FOXBOROUGH, Mass. — Between Russell Wilson, Andrew Luck and Ryan Tannehill, New England’s defense last season had its hands full trying to defend rookie quarterbacks.
They don’t have to wait very long to see if that experience will pay off.
The Patriots will once again be tested by a first-year signal caller Sunday when Buffalo’s EJ Manuel makes his debut in the season opener.
Facing a rookie, though, doesn’t necessarily translate into greater opportunities for a defense.
“My eyes light up anytime I get to play and get the chance to hit the quarterback. It really don’t matter who’s in there,” said defensive tackle Tommy Kelly, who chased down his fair share of rookies during his first nine seasons in the league, all with Oakland. “We’ve just got to do our job and stay in our lanes and try to collapse that pocket.”
While practicing and preparing for a rookie quarterback has become commonplace in New England, studying Manuel hasn’t exactly been easy. The 16th overall pick out of Florida State completed 26 of 33 passes for 199 yards and a touchdown without an interception in his first two preseason games.
That’s all the film the Patriots have on him, though.
The clear-cut favorite to start the season, Manuel underwent a minor procedure on his left knee Aug. 18 and missed the Bills’ final two preseason games.
“Watch the film we have on him, and obviously the coaches do a good job,” Patriots safety Steve Gregory said. “I’m sure through the draft process and everything, they scouted that guy and we know what he is and we just have to be ready for him.”
The Patriots actually are ready for two quarterbacks.
Undrafted rookie Jeff Tuel, the only other quarterback on Buffalo’s roster, was in line to start the opener until Manuel returned to practice Sunday and was named the team’s starter three days later.
“We know he’s a real athletic guy. Good passer, had a lot of production in college, played well in the Indianapolis game, scrambled well,” New England coach Bill Belichick said of Manuel. “We’ll have to be ready for him and Tuel — really anybody that is on the roster. We all know that whichever guy starts the game may or may not be in there the next play — injuries, substitutions and so forth.
We have to be ready, but he’s impressive.”
That’s also an appropriate adjective to describe the play of rookies last season against the Patriots.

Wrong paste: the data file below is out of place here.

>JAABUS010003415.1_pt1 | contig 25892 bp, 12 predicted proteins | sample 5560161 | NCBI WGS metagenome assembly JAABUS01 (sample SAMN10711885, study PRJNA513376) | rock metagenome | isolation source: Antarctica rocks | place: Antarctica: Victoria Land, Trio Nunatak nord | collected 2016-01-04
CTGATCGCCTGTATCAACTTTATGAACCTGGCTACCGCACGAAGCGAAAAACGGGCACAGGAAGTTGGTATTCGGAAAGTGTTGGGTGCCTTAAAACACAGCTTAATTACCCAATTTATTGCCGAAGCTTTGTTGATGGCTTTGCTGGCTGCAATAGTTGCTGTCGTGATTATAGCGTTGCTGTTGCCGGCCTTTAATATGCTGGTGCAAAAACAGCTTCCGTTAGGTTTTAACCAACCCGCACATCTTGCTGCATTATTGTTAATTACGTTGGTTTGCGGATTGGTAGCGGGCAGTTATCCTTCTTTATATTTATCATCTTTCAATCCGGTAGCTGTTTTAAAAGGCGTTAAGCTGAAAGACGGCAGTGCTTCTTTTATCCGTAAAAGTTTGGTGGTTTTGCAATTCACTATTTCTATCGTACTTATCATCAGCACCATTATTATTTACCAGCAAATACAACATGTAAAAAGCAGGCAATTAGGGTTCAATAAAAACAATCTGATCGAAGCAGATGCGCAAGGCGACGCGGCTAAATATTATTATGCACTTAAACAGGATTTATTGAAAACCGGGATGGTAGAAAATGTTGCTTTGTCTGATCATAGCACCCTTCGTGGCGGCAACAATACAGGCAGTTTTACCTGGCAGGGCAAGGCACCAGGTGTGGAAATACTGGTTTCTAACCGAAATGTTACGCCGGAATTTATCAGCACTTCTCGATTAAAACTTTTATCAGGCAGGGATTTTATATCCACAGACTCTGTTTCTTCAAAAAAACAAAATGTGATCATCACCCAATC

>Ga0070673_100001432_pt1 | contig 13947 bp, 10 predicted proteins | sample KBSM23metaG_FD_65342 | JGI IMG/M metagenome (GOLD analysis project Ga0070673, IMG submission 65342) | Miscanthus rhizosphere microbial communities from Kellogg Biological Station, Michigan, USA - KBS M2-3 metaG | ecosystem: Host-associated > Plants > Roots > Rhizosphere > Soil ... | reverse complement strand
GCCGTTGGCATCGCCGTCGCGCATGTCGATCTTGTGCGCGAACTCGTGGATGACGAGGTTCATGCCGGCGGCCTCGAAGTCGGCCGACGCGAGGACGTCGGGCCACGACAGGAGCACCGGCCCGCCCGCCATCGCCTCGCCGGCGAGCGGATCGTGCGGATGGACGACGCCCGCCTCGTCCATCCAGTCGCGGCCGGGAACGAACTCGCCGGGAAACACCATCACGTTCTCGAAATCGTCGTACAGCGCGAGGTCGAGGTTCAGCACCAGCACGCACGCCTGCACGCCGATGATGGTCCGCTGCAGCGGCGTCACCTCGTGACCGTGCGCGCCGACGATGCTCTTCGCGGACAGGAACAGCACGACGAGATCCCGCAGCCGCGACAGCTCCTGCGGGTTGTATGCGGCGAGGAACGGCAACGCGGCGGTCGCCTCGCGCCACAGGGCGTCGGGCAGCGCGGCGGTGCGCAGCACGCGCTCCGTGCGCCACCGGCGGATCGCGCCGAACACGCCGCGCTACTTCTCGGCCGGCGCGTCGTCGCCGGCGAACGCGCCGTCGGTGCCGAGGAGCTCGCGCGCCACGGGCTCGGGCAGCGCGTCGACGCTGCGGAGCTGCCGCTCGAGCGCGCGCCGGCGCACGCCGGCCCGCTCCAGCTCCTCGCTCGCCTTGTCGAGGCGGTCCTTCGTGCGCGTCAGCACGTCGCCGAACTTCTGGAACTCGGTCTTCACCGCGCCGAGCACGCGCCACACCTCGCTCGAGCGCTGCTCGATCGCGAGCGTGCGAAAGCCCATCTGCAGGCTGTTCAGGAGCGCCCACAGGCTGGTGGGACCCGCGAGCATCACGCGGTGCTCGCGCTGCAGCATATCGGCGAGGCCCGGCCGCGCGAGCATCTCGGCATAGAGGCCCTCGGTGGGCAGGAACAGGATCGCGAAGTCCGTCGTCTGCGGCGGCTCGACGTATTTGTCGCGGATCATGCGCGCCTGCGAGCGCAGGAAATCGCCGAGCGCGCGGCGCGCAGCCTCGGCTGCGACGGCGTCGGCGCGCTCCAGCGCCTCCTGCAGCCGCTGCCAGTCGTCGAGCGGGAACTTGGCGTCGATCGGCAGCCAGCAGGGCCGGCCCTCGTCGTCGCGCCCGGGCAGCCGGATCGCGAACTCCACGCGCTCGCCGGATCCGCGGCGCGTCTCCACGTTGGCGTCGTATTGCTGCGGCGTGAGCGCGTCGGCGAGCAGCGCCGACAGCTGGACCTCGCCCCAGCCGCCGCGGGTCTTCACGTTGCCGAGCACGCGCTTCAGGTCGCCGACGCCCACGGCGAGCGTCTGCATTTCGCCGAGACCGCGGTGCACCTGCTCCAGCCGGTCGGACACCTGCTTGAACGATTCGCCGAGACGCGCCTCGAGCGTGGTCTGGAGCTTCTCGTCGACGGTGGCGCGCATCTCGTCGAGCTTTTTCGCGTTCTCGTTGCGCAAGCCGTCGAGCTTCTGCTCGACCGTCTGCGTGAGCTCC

Against a sampling of four first-year starters last season — Colin Kaepernick was a second-year player for San Francisco, while Wilson, Luck, and Tannehill were rookies — New England struggled. Those quarterbacks averaged 253.8 yards per game with better than a 54 percent completion rate.
The two strongest performances came in New England losses, and both by mobile quarterbacks. Wilson threw for 293 yards and three touchdowns in Seattle’s 24-23 victory, while Kaepernick tossed four touchdowns in San Francisco’s 41-34 win.
“Quarterbacks that can run, you’ve got to keep them in the pocket,” defensive end Rob Ninkovich said.
“You want to let them throw the ball downfield and not give them big rush lanes opening up so they can just step up and run for 10, 15 yards at a time.”
Manuel certainly fits the mold of a runner, something he did plenty of in college when he averaged nearly 75 carries a season. However, Kelly doesn’t expect to see his 6-foot-4, 237-pound frame on the move that often.
“He runs a little bit but he tries to stay in that pocket. He tries to get that ball out of his hands,” Kelly explained. “He’ll run when it’s necessary, but to say he’s like Michael Vick? Nah. But he’ll run. He’s definitely a threat, though.”
Whatever Manuel does on Sunday, it will help prepare the Patriots for their second game of the season just four days later, when they host rookie quarterback Geno Smith and the New York Jets.
First, though, they’ve got to stop Manuel.
“He seems to have a good understanding of running their offense, he’s got good control throwing the ball downfield, he seems to make smart decisions,” Gregory said. “Obviously, he’s athletic, he can run and can really hurt you when he gets outside the pocket.
“We’ll have to be ready to contain him and try to limit the things that he can do.”
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